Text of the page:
It’s easy to get caught up in accomplishment and glory, especially when our lives are so much on display with social networking. It’s easy to want to have something amazing to announce and for you ideas to be seen, heard, respected and shared. But pause. Step away from the limelight and the digital glare. You may not have something that’s Twitter feed worthy to the rest of the world, but look at you. Look at all you have accomplished. Staying healthy, sane and well in this crazy world we live in is an accomplishment by itself. Loving life, loving others, forgiving, trusting, and stretching yourself (regardless of the ultimate outcome) are all amazing feats.
So, celebrate who you are right now. Maybe your name won’t ever trend on Twitter or be the talk of the social networks. That’s more than okay. There’s a good deal of burden with that sort of attention.
Your footprint is right underneath you. Press into it. Leave your mark. It may seem unimportant to you, but it matters to someone. Keep pressing. Keep leaving your mark. Your personal legacy requires it.
As I sit here readying myself for the day, I watch my two sons play. Vibrant, energy-filled, even at this early hour. They are in love with the day. They are the personification of Christ’s words in Matthew that call us to “take no thought for the day.” They really only worry about the playful moment at hand. The little one is learning to clap, so everything takes on a more joyous tone when he starts clapping and smiling. So, that’s my inspiration for the day—a bird’s eye view of unfettered joy for no reason at all. What will inspire you today? What will motivate you to go forward with joy?
Here’s to your life success!
There is a tendency amongst us humans to need to label, quantify, type and otherwise put people into categories. “What do you do?” That’s a common question we hear.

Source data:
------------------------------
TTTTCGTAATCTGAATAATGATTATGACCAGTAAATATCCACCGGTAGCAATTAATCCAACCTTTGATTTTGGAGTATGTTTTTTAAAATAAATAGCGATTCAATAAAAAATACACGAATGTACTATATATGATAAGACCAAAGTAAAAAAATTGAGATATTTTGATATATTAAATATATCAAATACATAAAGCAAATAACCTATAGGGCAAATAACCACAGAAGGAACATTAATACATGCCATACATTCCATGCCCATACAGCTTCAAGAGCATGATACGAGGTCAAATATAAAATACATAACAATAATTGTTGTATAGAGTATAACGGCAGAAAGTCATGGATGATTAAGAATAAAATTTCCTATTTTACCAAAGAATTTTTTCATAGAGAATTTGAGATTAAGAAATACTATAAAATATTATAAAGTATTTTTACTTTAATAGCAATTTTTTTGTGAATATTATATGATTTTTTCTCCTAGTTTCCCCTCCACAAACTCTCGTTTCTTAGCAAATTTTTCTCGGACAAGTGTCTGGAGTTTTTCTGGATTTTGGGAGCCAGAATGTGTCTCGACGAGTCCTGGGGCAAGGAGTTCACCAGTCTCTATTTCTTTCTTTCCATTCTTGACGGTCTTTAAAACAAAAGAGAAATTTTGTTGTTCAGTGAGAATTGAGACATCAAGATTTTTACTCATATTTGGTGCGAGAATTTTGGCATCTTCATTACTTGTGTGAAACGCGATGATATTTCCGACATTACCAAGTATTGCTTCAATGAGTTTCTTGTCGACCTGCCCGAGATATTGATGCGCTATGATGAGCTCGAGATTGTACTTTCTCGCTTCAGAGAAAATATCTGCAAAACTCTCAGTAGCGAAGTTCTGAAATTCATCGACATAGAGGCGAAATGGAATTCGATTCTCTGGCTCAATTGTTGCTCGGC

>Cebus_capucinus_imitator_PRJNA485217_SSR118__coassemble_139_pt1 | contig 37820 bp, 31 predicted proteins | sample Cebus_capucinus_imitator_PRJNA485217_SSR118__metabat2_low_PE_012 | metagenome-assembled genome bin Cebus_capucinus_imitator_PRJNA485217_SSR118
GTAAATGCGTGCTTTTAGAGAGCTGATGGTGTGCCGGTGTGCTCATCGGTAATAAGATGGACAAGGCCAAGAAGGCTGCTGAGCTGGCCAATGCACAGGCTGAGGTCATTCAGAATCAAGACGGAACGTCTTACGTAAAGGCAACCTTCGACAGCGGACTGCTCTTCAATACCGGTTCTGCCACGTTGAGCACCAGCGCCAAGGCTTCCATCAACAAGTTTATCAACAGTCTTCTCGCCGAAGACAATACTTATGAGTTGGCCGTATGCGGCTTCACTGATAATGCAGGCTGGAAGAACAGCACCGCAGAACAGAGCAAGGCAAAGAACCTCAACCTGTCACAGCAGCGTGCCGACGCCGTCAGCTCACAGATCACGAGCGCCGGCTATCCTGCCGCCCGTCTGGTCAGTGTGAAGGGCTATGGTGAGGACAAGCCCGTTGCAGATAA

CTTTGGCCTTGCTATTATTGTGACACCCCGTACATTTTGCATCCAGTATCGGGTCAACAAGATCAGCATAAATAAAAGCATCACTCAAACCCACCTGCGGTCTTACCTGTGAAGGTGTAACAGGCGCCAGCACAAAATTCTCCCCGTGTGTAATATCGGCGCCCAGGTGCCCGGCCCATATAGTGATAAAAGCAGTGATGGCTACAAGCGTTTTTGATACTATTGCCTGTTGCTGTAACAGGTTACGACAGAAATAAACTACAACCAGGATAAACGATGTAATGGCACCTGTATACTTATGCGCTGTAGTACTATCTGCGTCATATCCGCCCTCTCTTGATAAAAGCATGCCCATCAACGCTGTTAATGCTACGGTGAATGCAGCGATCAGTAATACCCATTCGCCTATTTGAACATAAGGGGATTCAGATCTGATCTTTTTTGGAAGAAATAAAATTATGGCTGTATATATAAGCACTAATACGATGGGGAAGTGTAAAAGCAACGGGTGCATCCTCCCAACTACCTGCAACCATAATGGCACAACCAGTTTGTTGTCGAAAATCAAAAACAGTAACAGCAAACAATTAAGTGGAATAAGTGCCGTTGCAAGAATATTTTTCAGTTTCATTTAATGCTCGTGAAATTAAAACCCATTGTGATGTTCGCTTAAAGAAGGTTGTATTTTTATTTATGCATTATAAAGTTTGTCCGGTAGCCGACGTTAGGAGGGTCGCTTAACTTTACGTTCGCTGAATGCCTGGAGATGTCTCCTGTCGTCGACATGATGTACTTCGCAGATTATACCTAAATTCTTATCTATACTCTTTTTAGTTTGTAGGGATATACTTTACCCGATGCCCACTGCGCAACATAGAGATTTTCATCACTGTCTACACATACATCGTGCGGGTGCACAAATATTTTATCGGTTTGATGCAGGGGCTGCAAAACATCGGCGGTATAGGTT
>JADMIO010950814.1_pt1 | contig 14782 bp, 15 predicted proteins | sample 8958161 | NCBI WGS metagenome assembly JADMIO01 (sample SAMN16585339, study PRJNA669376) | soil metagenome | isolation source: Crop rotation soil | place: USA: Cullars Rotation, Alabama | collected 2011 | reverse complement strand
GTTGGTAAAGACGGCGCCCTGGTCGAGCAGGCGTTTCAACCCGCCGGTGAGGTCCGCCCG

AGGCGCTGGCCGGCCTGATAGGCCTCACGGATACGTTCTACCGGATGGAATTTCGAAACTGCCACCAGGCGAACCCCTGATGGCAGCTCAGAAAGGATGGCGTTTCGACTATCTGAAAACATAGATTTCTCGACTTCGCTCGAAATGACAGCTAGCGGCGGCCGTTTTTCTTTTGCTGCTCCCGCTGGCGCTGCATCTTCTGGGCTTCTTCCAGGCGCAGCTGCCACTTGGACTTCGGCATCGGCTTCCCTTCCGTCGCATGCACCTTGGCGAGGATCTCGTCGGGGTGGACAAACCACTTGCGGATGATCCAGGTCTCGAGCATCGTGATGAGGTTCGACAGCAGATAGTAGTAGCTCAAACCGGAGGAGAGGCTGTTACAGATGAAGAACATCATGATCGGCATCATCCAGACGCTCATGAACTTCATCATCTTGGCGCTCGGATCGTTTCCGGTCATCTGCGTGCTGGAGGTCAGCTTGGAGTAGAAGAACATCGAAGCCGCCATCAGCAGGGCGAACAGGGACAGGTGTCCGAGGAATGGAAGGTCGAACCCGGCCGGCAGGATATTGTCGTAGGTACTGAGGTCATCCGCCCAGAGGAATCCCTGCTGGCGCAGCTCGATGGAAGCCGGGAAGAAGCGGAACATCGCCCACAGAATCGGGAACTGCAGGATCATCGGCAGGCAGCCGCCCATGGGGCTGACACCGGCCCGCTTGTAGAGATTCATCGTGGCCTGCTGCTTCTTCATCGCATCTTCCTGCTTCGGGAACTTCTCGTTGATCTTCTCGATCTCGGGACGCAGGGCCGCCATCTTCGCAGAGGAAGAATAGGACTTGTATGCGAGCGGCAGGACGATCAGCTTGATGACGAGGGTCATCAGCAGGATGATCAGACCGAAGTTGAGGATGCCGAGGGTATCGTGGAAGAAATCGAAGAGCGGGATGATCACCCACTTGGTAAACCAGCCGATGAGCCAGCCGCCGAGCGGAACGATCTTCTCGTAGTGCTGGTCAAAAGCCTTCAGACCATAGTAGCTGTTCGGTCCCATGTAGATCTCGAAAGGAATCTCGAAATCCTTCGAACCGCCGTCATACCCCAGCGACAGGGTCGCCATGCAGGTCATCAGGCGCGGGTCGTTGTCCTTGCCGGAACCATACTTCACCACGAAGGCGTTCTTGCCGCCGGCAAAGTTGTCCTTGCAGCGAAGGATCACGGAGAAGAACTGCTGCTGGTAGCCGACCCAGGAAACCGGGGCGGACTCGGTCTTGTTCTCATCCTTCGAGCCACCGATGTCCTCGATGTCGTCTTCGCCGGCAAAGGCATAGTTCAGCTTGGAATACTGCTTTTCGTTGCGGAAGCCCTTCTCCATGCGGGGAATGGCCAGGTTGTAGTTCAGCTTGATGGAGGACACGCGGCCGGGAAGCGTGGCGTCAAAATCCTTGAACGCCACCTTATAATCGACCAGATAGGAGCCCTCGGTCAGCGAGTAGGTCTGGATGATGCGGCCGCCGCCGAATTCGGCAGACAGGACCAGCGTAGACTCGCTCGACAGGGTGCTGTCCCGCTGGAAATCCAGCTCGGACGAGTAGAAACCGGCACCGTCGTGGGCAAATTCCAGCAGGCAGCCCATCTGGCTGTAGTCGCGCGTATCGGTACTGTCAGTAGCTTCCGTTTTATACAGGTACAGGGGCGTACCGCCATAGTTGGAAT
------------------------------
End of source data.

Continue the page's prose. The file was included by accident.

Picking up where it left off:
If you offer up too many “dos” people begin to get a bit uncomfortable. You’re a flake. You can’t be taken seriously. Committed professionals focus on a few things, not many. On and on.
The flakiness isn’t in the number of things you do but the way that you do them. Are you approaching the various pieces of your self with focus and commitment? Are you honoring those pieces with follow-through and giving the best parts of your creative self to each of them?
There’s nothing wrong with enjoying disparate pieces to your professional life. It doesn’t necessarily make you less committed in one sphere. The lawyer can have a children’s blog or a cooking blog and not be any less of a lawyer. The accountant can blog about great dancing locales around the City as well as run a separate blog that provides accounting advice.
Don’t give in to the peer pressure. You don’t have to be one thing to all people, and you don’t have to be so linear that everyone can succinctly describe your professional and personal accomplishments in one sentence. It’s okay if your description is less “She’s a (fill in the blank with one title)” and more “She’s a (blank), and she also does (blank), (blank), and (blank). That’s cool too.
Here’s to being unboxable!
There is such a thing as being too practical. I find that when I am in that zone. I put away my “fun” writing and pull out my legal articles and start doing what the serious side of my brain perceives as my important and real work.
Oh, what a shame.
The truth is that my fun work is equally important and very real. The journey to a more fulfilling professional life is really real. It’s one of the keys to a life well-lived, and it’s a blessing from God. Don’t believe me? Check out Ecclesiastes 3:12-13. “I know that there is nothing better for men than to be happy and do good while they live. (13) That everyone may eat and drink, and find satisfaction in all his toil—this is a gift from God.”
So, I found myself sneaking back to my computer after finishing my serious work to do a little fun writing. It’s practical too even if my serious brain side tries to tell me otherwise.
I hope you find some “work for your hands” that is both fun and meaningful.
Here’s to your life success!
Light posting since Thursday as I’m on vacation in New York City and will be until Tuesday evening. Like with all great cities, my favorite part of New York continues to be the architecture, which is couched in history and pleasant uniformity.
I think I like this post both for the images—NY is always beautiful to photograph—and for “couched in history and pleasant uniformity.”